Friday, September 30, 2005

What happened to the lesson from Vietnam?

The Sojourners quote of the day yesterday put me on to a 1967 Martin Luther King, Jr., speech. What would Martin Luther King say today? I expect he would say some of the same things he said more than 38 years ago—just replacing Vietnam with Iraq.

“I knew that America would never invest the necessary funds or energies in rehabilitation of its poor so long as adventures like Vietnam continued to draw men and skills and money like some demonic destructive suction tube.”

“It demands that we admit that we have been wrong from the beginning of our adventure in Vietnam . . . In order to atone for our sins and errors in Vietnam, we should take the initiative in bringing a halt to this tragic war.”

“A nation that continues year after year to spend more money on military defense than on programs of social uplift is approaching spiritual death.”

“Our only hope today lies in our ability to recapture the revolutionary spirit and go out into a sometimes hostile world declaring eternal hostility to poverty, racism, and militarism.”

“We can no longer afford to worship the god of hate or bow before the altar of retaliation.”

“If we do not act, we shall surely be dragged down the long, dark, and shameful corridors of time reserved for those who possess power without compassion, might without morality, and strength without sight.”

(Quotations from Martin Luther King address to Clergy and Laity Concerned at Riverside Church in New York City April 4, 1967.)

Thursday, September 29, 2005

I’d like to see a change in the way we fund war.

For cancer research we do runs, walks, relays, and rides. For natural disasters we have concerts and telethons. For wars we have taxes. I think George Bush, Dick Chaney, and Donald Rumsfeld should have to do fund raisers for their wars. They could modify the American Cancer Society event and create a Relay for Strife.

These guys know how to raise money for reelection campaigns. Why not use these skills to fund the war in Iraq? Or what about renting out the Lincoln bedroom? Maybe the American people wouldn’t mind as long as they knew the money was being used for nation building in an oil-rich country.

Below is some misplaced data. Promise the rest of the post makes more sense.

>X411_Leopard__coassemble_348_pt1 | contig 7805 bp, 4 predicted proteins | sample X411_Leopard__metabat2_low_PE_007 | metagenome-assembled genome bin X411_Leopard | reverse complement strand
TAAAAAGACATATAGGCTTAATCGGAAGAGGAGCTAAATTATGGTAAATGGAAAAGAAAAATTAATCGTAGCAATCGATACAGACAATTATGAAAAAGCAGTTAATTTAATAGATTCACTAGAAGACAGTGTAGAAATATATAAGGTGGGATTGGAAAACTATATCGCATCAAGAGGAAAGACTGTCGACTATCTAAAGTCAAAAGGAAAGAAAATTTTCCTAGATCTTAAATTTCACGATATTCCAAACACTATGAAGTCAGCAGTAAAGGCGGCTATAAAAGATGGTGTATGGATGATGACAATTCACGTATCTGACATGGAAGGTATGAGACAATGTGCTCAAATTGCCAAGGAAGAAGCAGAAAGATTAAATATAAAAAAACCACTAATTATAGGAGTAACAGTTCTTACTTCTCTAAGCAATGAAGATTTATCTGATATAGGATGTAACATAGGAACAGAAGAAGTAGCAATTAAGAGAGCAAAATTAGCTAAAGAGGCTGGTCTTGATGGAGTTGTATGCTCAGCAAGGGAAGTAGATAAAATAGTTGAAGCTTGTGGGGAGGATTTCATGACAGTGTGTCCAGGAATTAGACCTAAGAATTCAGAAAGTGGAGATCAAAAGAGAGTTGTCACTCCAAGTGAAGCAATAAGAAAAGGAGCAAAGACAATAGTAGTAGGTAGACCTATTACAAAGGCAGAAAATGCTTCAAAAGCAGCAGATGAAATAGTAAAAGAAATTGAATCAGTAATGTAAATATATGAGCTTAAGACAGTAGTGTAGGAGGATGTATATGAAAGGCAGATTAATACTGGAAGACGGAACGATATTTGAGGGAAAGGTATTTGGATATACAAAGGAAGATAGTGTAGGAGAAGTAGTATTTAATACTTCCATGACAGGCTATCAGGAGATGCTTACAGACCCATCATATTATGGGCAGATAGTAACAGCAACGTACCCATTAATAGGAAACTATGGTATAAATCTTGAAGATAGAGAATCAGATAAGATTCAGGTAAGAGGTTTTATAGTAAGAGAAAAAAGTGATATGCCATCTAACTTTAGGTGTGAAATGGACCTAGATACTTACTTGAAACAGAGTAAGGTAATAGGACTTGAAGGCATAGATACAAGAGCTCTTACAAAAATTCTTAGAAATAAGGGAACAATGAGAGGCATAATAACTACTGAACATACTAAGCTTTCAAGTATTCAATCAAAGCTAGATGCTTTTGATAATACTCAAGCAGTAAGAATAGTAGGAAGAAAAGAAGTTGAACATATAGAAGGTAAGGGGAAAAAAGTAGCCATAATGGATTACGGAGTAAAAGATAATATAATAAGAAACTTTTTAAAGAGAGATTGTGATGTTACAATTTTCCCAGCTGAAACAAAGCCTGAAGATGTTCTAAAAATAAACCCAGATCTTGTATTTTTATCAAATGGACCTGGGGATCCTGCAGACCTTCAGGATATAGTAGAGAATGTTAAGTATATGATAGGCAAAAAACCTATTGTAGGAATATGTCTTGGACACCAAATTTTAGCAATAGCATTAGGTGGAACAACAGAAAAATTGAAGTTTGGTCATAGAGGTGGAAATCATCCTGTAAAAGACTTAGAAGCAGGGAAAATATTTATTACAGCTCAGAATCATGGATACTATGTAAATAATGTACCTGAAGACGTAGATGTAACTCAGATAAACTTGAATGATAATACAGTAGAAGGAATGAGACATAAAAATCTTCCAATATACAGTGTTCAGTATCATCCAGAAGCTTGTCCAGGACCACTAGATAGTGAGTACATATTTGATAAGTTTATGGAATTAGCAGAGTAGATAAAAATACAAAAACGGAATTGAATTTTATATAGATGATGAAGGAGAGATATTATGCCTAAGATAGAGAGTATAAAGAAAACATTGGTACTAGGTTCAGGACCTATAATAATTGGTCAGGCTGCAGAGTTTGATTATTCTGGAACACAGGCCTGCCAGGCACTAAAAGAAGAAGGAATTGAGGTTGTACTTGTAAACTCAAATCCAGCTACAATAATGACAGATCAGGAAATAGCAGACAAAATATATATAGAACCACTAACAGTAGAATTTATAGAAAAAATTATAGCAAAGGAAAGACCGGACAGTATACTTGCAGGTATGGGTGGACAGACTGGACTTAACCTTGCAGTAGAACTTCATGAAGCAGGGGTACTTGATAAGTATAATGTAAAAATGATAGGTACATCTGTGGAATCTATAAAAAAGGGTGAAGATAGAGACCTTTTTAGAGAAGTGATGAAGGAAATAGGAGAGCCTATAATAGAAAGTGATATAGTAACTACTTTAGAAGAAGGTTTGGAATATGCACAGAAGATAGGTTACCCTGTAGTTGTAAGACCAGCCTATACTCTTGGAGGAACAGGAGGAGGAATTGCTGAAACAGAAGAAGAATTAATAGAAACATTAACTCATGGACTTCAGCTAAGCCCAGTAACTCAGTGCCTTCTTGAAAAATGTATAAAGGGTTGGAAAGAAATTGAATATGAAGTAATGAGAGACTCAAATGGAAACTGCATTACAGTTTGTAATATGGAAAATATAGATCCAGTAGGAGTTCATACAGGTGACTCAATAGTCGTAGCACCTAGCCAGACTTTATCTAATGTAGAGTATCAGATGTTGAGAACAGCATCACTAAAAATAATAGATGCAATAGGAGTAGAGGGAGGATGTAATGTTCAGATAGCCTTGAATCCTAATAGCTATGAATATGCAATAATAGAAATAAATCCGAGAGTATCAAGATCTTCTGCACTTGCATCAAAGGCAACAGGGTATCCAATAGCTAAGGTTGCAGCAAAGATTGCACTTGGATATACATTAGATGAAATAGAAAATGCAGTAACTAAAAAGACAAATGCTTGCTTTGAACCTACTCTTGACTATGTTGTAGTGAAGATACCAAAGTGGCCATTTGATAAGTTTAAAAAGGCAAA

If nothing else they could sell red, white, and blue bracelets.

Wednesday, September 28, 2005

I’m probably overreacting, but the phrase “unless Africa tames corruption, new aid effort will fail” was off-putting to me.

It was the subhead for an article titled “Can We Defeat Poverty?” I know corruption is a huge problem in Africa, but in the Western world our warts have been exposed to the point where it seems inappropriate and arrogant to talk down to the rest of the world about corruption.

Before reading the article, I was wondering if we were going to pat ourselves on the back for what we are doing about poverty in Africa and then make sure people know it’s Africa’s fault if our efforts don’t work. I read the article and got some information, but no answers.

Can we defeat poverty? Not with articles and not with blogs overreacting to article headlines.

Tuesday, September 27, 2005

It’s a new day and I’m looking forward to the unexpected.

The little surprises of today might be an unanticipated e-mail or phone call. Perhaps a task will take half as long as planned instead of twice the time. Yesterday at the office it was a large payment received sooner than expected.

Beyond the task list reminders that keep popping up are some unknown opportunities and even in the routine tasks there is the potential for the extraordinary to appear.

Sunday, September 25, 2005

Instead of going to church this morning I went for a bicycle ride. Last Sunday I went for a walk in downtown Portland instead of going to church.

My parents didn’t raise me that way. I was taught that recreational activities did not qualify as an “excused absence.” I don’t feel a need to defend or analyze the pros and cons between going to church and participating in cancer research fundraisers. My actions tell my story.

Next Sunday I’ll be back in my regular pew.

Saturday, September 24, 2005

I’m not ready for a 40-mile bicycle ride tomorrow, but I’ll be doing it.

When I signed up of the LiveStrong Ride three months ago I resolved to get in better shape. But for three months it has been tomorrow, or next week, that I was going to make time for riding.

If I understand the statistics there are 3,850 new cases of cancer every day in the United States. These people are much less prepared for what they face than what I am. For me it is just sitting on a bike seat and cranking the pedals. I’ll stop and rest whenever I need to—often. People who get the cancer diagnosis face a physical and emotional challenge that has no defined finish line. Mind, body, and spirit will be in a battle for survival. Even cancer cases that aren’t life threatening have the power to create a dark cloud of fear.